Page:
Responsive Website Design Part 2: How Much Does RWD Cost and Why?

Anup Batra


With internet usage on mobile devices now surpassing internet usage on PCs, businesses need to get serious about designing effective mobile-friendly devices. In Part 1 of this series, we looked at why businesses should consider responsive design. Now, let’s explore some of the costs and processes involved in creating a website that delivers seriously relevant content direct to the user.

“How much does a responsive website cost?”

A Responsive Website Design (RWD) website costs more than a regular desktop-centric website to build and run, but creating an effective business website is an investment that will deliver more than its dollar value. When weighing up the costs, you need to keep in mind that a responsive website works much harder for you than your standard desktop-centric website.
“So, why does a responsive website cost more?”

The reason RWD costs more is that this method requires more planning, design, coding and testing upfront to ensure an intuitive user experience for everyone who visits your website, no matter what the device. But each of these elements of web design contributes significantly to the website’s effectiveness for gaining conversions. Why should these elements require more attention on a responsive site? Let’s examine each of them in detail.

  • Planning

Building a website with RWD means planning ahead to cater for a range of devices, screen resolutions and contexts. Responsive design doesn’t just resize webpages on the fly; it actually restructures the page layout, content and navigation tools to prioritise features depending on the end device and the context in which it’s used. This means planning ahead to consider what various users will most want from your website. For example, you might make contact and location details more prominent on mobile devices to cater for users on the go.

  • Design

It’s not always necessary to design every possible screen layout for every possible device or resolution, but responsive design does require more consideration regarding how each screen is going to adapt and respond at different sizes and in different contexts. The aim is to put in the hard work here to eliminate ugly break points and offer a smooth and intuitive user experience at all times.

  • Coding

This is one phase where considerably more work is involved compared to designing a desktop-centric website or fixed-width design which only caters to a handful of device classes. Building a responsive site means developing and coding multiple versions of many page components. When designing a responsive design website you are likely to come up against areas of the website that will not render properly on different browsers or devices, which will mean new lines of code and statements will need to be written to fix those aspects.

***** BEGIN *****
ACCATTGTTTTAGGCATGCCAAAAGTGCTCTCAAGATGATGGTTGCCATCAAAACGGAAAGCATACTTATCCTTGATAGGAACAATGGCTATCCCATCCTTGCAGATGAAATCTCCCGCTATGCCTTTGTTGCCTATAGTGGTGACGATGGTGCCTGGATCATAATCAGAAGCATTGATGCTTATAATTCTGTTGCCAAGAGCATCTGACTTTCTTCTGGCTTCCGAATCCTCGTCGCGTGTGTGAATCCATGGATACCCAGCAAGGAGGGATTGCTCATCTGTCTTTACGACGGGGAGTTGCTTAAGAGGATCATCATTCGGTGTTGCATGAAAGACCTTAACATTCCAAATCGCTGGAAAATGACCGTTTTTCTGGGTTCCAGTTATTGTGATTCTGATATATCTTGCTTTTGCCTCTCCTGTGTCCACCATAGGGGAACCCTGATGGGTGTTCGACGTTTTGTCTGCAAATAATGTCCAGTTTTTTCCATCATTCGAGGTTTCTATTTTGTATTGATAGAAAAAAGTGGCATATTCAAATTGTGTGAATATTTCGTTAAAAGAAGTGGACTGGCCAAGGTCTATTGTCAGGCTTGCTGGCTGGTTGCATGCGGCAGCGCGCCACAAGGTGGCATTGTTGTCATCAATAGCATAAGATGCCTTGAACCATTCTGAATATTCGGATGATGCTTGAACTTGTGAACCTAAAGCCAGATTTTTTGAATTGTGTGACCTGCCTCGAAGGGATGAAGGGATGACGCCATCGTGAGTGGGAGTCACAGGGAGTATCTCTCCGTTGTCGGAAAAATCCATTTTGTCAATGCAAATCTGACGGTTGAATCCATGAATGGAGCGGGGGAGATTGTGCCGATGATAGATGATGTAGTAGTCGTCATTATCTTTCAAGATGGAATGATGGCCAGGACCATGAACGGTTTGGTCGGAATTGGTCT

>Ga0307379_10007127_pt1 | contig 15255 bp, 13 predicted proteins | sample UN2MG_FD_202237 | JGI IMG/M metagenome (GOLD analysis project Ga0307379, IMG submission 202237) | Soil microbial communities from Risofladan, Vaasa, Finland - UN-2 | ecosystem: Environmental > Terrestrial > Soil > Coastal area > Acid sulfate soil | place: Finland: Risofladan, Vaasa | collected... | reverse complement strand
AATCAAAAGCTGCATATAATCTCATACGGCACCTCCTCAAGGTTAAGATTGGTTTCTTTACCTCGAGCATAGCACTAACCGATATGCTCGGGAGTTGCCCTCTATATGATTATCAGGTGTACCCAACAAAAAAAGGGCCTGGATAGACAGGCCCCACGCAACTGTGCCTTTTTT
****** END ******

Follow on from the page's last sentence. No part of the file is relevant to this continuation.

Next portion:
• Testing

It is naturally going to take longer to test your responsive website across many devices, as opposed to just ensuring it looks good on the desktop. However, quality assurance and testing for a RWD site is less demanding than undertaking the same task for separate desktop, tablet and mobile sites or for mobile apps.

The advantage of responsive design websites is that all customers are delivered relevant content in a user-friendly interface: no device user is left feeling like a second class citizen. Ultimately, respect for all of your customers, no matter which device they use, will lead to an increase in conversions.

To test how your website performs on a mobile device, Google provides a free Mobile-Testing tool. If your website is not performing well across a range of devices, contact us here to find out how we can help your site increase conversions through effective website design. Stay tuned for the next instalment in the RWD series to find out how responsive design affects content.

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